Eric L. Santner

Eric L. Santner
Philip and Ida Romberg Distinguished Service Professor in the Department of Germanic Studies
Wieboldt 204
Office Hours: By Appointment
Ph.D., University of Texas at Austin, 1984
Teaching at UChicago since 1996
Research Interests: Literary and Cultural Theory; German-Jewish Literature and Thought; Modernism; Psychoanalytic Theory; Religion and Literature

My work is situated at the intersection of literature, philosophy, psychoanalysis, political theory, and religious thought. My cross-disciplinary approach is reflected in my teaching: I have co-taught seminars with philosophers, historians of religion, anthropologists, political theorists, and psychoanalysts.

Intellectual Profile

I came to the University of Chicago in 1996 after teaching at Princeton University for twelve years. I originally came to German Studies by way of philosophy (my major at Oberlin College). After learning the language to enable a deeper engagement with the German philosophical tradition, I studied philosophy in Bonn (primarily Kant and Heidegger) and Freiburg (primarily Hegel and Heidegger). In the course of these studies I came to feel the need not only to supplement but also to challenge my philosophical orientation with a more “poetic” mode of thinking and shifted my primary emphasis to literary materials (and eventually also to film). The writings of Friedrich Hölderlin served as a crucial point of reference in this change of orientation. As the son of Jewish immigrants from Eastern Europe, I also felt the need to explore more directly the legacies of Nazism and the Holocaust in the field in which I had made my professional home. What followed have been a series of inquiries that largely reflect these contingent beginnings even while moving in quite unexpected directions. Another crucial encounter that has informed my intellectual trajectory was with the work of Freud whose writings I only began to explore while working on questions memory, mourning, and memorialization in postwar Germany. Other writers who have fundamentally shaped my sense of things include: Franz Kafka, Rainer Maria Rilke, Daniel Paul Schreber, Franz Rosenzweig, Walter Benjamin, W. G. Sebald. Some of the philosophers and theorists with whom my work has been in regular dialogue: Jacques Lacan, Jacques Derrida, Michel Foucault, Giorgio Agamben, Slavoj Zizek, Mladen Dolar. 

Work with Students

I have mentored students working on German philosophy, German-Jewish thought, literary modernism, postwar literature and film, philosophy of religion, political theory, German poetry, gender and sexuality. 

Selected Publications

Untying Things Together: Philosophy, Literature, and a Life in Theory (University of Chicago Press, Spring 2022)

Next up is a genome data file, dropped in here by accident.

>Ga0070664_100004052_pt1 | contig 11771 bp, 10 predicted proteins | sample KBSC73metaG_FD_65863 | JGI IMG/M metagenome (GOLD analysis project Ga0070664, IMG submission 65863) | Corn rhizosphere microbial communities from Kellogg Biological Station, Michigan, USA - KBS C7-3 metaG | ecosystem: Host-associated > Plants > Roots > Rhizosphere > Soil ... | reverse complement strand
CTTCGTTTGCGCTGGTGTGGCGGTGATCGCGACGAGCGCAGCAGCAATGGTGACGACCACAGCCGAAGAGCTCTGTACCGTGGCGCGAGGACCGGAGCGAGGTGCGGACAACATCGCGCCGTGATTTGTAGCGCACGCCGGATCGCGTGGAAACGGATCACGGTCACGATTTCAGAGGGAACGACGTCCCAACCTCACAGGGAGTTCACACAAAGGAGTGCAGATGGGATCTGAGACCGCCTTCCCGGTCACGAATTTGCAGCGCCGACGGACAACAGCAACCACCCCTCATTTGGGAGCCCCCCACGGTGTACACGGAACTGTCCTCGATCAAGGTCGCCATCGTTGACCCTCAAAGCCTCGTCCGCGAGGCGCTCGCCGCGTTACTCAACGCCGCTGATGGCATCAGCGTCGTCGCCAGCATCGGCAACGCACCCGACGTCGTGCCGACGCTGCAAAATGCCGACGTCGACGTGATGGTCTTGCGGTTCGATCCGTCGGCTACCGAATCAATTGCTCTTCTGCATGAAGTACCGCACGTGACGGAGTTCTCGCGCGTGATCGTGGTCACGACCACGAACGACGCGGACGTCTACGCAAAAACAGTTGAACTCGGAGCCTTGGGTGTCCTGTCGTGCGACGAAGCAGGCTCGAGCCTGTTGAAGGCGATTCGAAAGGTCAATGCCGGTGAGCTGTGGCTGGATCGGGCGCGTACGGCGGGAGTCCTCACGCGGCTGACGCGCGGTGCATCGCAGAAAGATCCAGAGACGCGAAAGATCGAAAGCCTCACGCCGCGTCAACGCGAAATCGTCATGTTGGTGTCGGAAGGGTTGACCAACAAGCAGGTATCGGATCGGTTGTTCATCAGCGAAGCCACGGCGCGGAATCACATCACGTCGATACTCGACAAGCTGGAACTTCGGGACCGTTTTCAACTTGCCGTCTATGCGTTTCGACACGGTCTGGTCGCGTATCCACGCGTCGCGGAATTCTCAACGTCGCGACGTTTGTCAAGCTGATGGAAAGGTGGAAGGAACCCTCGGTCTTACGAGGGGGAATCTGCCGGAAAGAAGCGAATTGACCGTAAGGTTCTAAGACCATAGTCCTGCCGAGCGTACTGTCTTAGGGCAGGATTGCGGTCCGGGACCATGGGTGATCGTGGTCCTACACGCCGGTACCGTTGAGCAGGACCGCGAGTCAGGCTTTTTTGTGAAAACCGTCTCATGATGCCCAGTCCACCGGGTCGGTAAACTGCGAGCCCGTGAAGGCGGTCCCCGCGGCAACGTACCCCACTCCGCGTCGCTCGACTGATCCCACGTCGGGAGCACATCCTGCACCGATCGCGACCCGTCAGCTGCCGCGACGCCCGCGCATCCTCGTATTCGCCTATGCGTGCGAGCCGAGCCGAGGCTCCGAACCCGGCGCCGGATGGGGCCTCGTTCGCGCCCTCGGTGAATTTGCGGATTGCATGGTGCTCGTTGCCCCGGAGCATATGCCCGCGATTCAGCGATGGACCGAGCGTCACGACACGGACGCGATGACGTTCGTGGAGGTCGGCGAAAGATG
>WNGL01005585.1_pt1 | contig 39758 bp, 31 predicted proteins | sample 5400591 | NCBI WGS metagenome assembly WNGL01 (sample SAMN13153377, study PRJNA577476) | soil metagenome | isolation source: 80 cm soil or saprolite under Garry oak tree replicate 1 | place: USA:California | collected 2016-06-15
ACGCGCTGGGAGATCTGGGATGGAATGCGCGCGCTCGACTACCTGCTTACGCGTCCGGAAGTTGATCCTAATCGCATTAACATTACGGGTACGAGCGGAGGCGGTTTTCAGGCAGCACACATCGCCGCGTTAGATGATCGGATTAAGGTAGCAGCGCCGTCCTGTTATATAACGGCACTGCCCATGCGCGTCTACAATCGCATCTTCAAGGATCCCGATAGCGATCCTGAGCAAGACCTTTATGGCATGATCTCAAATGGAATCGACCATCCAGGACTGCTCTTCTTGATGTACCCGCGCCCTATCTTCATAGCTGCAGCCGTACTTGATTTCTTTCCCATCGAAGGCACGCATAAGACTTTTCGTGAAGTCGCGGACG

Sovereignty, Inc.: Three Inquiries in Politics and Enjoyment (with William Mazzarella, Aaron Schuster). Chicago: University Press, 2020

The Weight of All Flesh: On the Subject-Matter of Political Economy [The Tanner Lectures in Human Values]. Oxford: Oxford University Press, 2016. 

The Royal Remains: The People’s Two Bodies and the Endgames of Sovereignty. Chicago: University of Chicago Press, 2011. German translation, 2016. 

On Creaturely Life: Rilke, Benjamin, Sebald. Chicago: University of Chicago Press, 2006. French translation (chapter), 2016. 

The Neighbor. Three Inquiries in Political Theology (with Slavoj Zizek and Kenneth Reinhard). Chicago: University of Chicago Press, 2005. Italian translation, 2009; Korean translation, 2010; Polish translation 2013; Spanish translation, 2016. 

On the Psychotheology of Everyday Life: Reflections on Freud and Rosenzweig. Chicago: The University of Chicago Press, 2001. Hebrew translation, 2005; German translation, 2010. 

My Own Private Germany. Daniel Paul Schreber's Secret History of Modernity. Princeton: Princeton University Press, 1996. Portuguese translation, 1997. German translation, 2016. 

Stranded Objects: Mourning, Memory, and Film in Postwar Germany. Ithaca: Cornell University Press, 1990. 

Friedrich Hölderlin: Narrative Vigilance and the Poetic Imagination. New Brunswick: Rutgers University Press, 1986. 

Courses Taught

  • Messianism and Modernity 
  • Jewish Political Theology 
  • Libidinal and Political Economy: Marx and Freud 
  • Rilke’s Poetry and Prose 
  • Creaturely Modernism: Kafka and Beckett
  • What Is Authority?
  • The Crowd: Mob, Mass, Multitude 
  • The Debt Drive: Philosophy, Psychoanalysis, Neoliberalism 
  • On the Natural History of Destruction: W. G. Sebald
  • Weimar Politics and Culture 
  • Heidegger and the Poets